People who know me well have often asked me: how did you dream up that twisted serial killer – Michel – in VENOM? Is there something you should tell us?
In fact VENOM was suggested to me by the life of one of the most notorious serial killers of the twentieth century. His name was Charles Sobrajh. He’s not as well known as Manson or Bundy or Gacy because he did all his killing in Asia. He is also different to them – and most serial murderers – in one very substantial way; his motives for killing were not from deep seated psychological damage (as Michel’s were.) He did it to maintain his lifestyle.
What I borrowed from the real Sobrajh in VENOM were his methods, for he had a cold genius in executing robberies.
There was little indication of his arcane abilities early on; a troubled childhood and adolescence led to a life of petty crime in France. Fleeing another possible jail term he arrived in India in 1970 and started robbing tourists on the hippy trail. His MO was to befriend travelers, drug them and then steal their money and their passports.
But this soon wasn’t enough to feed his appetite for the high life, or his growing gambling addiction. He soon devised a way of robbing jewellery stores, charming the female shop assistants into stealing gems for him.
Apart from a fierce cunning, Sobrajh’s main weapon was his charm. Even when people knew he was a killer and a psychopath they still allowed him to seduce them, and that is perhaps the scariest part of the story.
Women were hypnotised by Sobrajh; they remained devoted to him even as he used them without conscience or pity to further his own ends.
He committed his first murders in 1975; the first was a young American woman, found on a beach in a flowered bikini in the Gulf of Thailand. This later earned him the nickname of the ‘Bikini Killer.’
Over the next few years he left a trail of strangled, charred corpses all over Asia; he is thought to have killed at least a dozen people. Once someone was no longer useful, or loyal, he got rid of them. Using any one of the many passports he stole from his victims, he kept ahead of the authorities by border hopping, setting up his operations in another country once things got too hot for him where he was.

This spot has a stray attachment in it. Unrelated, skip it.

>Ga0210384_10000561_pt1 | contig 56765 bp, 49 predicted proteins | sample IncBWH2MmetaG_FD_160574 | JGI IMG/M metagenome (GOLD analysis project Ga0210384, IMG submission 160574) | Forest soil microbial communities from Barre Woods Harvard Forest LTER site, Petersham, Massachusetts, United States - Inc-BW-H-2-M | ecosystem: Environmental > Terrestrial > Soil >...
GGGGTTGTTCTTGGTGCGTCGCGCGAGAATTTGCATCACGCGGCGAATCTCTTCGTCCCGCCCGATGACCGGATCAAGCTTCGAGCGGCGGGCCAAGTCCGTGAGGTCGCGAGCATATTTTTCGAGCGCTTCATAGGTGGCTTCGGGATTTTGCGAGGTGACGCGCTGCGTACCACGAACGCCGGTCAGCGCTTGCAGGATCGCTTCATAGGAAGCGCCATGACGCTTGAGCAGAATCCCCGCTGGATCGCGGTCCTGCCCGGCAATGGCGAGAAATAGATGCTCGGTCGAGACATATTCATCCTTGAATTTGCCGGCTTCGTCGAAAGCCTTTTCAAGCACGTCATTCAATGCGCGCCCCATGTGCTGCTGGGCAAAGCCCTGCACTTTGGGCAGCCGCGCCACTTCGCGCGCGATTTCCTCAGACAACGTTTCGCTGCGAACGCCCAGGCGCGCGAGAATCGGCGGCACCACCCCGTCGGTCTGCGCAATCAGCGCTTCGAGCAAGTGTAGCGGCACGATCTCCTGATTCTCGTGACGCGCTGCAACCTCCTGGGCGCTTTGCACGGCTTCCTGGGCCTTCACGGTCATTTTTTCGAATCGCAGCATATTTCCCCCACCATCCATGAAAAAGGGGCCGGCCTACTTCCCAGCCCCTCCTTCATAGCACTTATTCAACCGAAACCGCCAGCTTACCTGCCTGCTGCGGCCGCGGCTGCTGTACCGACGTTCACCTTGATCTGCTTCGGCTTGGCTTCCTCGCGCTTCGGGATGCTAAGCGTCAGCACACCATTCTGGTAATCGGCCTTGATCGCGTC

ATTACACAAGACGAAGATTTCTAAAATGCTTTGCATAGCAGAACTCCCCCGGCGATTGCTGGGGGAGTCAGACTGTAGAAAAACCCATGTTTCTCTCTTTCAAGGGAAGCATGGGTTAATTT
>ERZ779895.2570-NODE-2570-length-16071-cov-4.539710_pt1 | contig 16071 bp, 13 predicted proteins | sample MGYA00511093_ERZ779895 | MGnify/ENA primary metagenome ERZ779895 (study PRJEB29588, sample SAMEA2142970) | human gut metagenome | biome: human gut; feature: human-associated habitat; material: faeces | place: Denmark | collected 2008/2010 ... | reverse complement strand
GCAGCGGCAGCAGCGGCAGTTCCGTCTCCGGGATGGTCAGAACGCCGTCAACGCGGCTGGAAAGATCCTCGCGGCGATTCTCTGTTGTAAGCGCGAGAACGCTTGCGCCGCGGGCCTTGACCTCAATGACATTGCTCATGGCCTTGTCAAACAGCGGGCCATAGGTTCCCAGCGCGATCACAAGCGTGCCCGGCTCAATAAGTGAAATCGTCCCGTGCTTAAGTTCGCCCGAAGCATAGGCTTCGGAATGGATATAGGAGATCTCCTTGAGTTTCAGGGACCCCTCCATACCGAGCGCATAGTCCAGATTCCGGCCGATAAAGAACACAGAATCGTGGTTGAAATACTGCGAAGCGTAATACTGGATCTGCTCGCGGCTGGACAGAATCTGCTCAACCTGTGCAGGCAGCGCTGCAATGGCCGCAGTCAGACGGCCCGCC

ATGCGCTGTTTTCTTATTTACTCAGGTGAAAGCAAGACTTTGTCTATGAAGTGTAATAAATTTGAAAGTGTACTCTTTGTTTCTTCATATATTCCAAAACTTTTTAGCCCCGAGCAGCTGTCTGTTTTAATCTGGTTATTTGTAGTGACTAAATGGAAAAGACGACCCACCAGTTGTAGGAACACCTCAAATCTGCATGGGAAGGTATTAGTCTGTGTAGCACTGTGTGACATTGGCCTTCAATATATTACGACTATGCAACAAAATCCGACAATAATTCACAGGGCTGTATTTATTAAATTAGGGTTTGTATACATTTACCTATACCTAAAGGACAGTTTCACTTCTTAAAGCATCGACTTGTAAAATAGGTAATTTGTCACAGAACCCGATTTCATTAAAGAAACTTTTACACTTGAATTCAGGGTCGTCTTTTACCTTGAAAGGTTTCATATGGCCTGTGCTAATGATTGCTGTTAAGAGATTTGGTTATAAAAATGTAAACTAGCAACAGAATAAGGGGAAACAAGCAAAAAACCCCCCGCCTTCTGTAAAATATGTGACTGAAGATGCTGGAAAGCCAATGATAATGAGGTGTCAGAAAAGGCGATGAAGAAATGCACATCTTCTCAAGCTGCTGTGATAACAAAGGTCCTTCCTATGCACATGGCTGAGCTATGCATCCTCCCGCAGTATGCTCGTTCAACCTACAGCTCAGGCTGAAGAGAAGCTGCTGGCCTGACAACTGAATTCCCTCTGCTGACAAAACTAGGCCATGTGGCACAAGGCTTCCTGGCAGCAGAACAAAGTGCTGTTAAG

Finally brought to trial in India, he turned the New Delhi courts into a media circus. He and his lawyer manipulated the jury and the system and he got just twelve years. But he soon realized it wasn’t enough; Thailand wanted to extradite him, and that warrant lasted for twenty. So he engineered a jail breakout which earned him another ten.
He lived a life of some luxury inside Tihar prison, with his own television and even gourmet food, revelling in his notoriety, giving interviews to Western authors and journalists. In 1997, at the end of his sentence, he retired to a life of some celebrity in Paris, even hiring a publicity agent and charging huge sums of money for interviews and photographs. He demanded a seven figure sum for the film rights to his story.
Until ten years ago, the life of Charles Sobrajh might dissuade you of any idea that life is fair and just.
And then, inexplicably, he brought about his own downfall. In VENOM Michel fell prey to one of his own victims; in life Sobrajh fell victim to himself.
But reasons he has never explained, he flew back to Nepal, a country that still had an outstanding warrant for his arrest. On September 17, 2003 he was spotted in a Kathmandu street by a journalist. He was arrested soon after in the Yak and Yeti casino and sentenced to life imprisonment by the Kathmandu district court on August 20, 2004 for the 1975 murders of two foreign backpackers.
VENOM is not the story of Sobrajh, but it does evoke a time and a place that allowed him to thrive. Asia in the seventies was far from the place it is now; it was a haven for hippies, Singapore was dirty, India was ruled by Indira Gandhi and a serial killer could evade capture simply by crossing borders.
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